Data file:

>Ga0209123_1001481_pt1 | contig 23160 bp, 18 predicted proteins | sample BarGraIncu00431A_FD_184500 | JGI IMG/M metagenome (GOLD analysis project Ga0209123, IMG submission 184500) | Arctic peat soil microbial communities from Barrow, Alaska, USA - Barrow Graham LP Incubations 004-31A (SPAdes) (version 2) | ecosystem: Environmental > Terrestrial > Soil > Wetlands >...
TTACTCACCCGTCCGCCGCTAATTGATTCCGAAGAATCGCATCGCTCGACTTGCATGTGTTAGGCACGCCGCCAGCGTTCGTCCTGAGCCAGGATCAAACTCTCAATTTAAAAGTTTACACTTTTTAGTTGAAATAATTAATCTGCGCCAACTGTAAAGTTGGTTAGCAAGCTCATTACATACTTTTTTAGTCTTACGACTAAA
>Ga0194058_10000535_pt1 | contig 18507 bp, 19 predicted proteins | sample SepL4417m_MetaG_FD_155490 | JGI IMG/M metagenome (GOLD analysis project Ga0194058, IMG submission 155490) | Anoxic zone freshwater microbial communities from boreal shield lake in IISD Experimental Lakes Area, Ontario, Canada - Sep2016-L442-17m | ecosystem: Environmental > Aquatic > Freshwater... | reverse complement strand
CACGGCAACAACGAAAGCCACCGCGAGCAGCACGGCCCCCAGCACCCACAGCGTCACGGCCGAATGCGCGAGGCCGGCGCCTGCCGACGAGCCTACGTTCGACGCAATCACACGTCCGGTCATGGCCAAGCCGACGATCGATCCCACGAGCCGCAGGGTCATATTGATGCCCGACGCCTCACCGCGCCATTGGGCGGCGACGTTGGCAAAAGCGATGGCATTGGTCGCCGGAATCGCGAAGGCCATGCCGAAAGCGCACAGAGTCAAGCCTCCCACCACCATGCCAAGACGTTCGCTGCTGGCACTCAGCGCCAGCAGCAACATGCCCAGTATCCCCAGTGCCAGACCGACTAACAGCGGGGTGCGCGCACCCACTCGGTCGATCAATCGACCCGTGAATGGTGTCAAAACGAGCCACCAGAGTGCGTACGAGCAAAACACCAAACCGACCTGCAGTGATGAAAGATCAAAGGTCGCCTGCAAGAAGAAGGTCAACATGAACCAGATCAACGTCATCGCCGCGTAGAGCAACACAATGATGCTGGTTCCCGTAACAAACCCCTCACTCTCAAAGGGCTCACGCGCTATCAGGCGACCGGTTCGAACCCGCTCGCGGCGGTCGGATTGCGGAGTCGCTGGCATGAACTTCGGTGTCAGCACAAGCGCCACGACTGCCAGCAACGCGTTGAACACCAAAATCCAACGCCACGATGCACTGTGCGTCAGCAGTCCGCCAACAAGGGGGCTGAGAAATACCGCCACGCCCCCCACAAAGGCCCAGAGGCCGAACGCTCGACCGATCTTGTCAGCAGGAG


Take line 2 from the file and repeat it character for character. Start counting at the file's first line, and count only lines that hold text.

TTACTCACCCGTCCGCCGCTAATTGATTCCGAAGAATCGCATCGCTCGACTTGCATGTGTTAGGCACGCCGCCAGCGTTCGTCCTGAGCCAGGATCAAACTCTCAATTTAAAAGTTTACACTTTTTAGTTGAAATAATTAATCTGCGCCAACTGTAAAGTTGGTTAGCAAGCTCATTACATACTTTTTTAGTCTTACGACTAAA